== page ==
Joe Evans is responsible for customer and employee education at PumpTech, Inc., a pump & packaged system manufacturer & distributor with branches throughout the Pacific Northwest. He can be reached via his website www.pumped101.com. If there are topics that you would like to see discussed in future columns, drop him an email.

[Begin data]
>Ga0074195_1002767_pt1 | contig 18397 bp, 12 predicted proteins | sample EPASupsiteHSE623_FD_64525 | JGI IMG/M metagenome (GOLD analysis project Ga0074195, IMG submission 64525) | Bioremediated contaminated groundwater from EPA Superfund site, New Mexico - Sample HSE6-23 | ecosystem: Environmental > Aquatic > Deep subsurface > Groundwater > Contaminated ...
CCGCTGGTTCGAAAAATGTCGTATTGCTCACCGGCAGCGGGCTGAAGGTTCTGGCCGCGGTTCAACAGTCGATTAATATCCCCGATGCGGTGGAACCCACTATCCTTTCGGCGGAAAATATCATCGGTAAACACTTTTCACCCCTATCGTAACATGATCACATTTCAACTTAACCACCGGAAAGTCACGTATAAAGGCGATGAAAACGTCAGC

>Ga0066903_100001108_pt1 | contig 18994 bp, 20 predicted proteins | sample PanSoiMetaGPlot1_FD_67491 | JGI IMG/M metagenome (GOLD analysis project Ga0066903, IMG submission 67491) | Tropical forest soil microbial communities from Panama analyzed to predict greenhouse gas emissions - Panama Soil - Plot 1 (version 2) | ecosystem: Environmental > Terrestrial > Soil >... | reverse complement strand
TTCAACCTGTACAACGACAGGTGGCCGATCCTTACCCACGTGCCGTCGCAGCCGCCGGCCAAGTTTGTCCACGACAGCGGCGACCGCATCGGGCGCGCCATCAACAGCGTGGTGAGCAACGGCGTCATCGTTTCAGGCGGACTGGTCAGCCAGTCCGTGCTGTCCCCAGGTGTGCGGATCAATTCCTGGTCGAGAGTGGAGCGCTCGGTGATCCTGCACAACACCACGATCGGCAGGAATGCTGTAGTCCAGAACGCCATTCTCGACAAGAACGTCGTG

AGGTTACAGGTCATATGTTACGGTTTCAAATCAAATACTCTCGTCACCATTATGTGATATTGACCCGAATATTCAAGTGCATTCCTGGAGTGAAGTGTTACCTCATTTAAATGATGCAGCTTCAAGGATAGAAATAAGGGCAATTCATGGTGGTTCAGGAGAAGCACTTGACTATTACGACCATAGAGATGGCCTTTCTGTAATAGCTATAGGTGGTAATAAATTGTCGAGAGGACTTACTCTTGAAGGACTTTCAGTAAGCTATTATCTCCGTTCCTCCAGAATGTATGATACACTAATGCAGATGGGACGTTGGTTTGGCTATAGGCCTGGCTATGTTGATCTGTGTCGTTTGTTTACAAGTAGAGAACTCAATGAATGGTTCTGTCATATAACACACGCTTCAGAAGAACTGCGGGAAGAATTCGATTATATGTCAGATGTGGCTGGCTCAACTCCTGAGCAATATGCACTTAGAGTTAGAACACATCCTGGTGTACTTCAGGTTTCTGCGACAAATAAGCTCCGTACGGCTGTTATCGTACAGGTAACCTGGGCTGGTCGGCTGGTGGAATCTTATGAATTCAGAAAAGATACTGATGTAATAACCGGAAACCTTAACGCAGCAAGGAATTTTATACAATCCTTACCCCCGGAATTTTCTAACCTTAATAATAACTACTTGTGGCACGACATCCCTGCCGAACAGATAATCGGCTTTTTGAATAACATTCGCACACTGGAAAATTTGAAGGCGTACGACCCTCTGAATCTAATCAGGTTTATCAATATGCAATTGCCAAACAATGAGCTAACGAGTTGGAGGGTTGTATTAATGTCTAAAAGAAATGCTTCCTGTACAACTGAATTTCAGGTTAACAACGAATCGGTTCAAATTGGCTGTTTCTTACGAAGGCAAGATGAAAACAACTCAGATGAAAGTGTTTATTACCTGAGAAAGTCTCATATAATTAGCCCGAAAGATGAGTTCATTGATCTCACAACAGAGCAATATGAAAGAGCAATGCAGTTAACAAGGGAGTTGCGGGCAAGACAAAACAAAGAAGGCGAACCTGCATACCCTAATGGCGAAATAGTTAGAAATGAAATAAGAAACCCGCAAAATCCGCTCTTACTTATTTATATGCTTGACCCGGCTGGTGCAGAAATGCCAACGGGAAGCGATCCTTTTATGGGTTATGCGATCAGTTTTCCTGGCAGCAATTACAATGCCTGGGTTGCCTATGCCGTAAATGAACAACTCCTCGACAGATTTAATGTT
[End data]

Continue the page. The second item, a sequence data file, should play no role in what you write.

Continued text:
Energy consumption for a given volume of pumped fluid can be a bit perplexing. It has nothing to do with the flow rate of the pump. It involves the wire to water efficiency and head required. An increased flow rate will increase the horsepower required, but horsepower is an indication of the work performed per unit of time. A higher flow rate does more work in a shorter period of time. For example, if a 500 gallon-per-minute pump and a 1,000-gallon-per-minute pump have the same wire to water efficiency and are pumping against the same head, the energy required to pump 1,000 gallons will be the same. If the head is increased or the efficiency is lowered, its energy consumption per given volume will increase.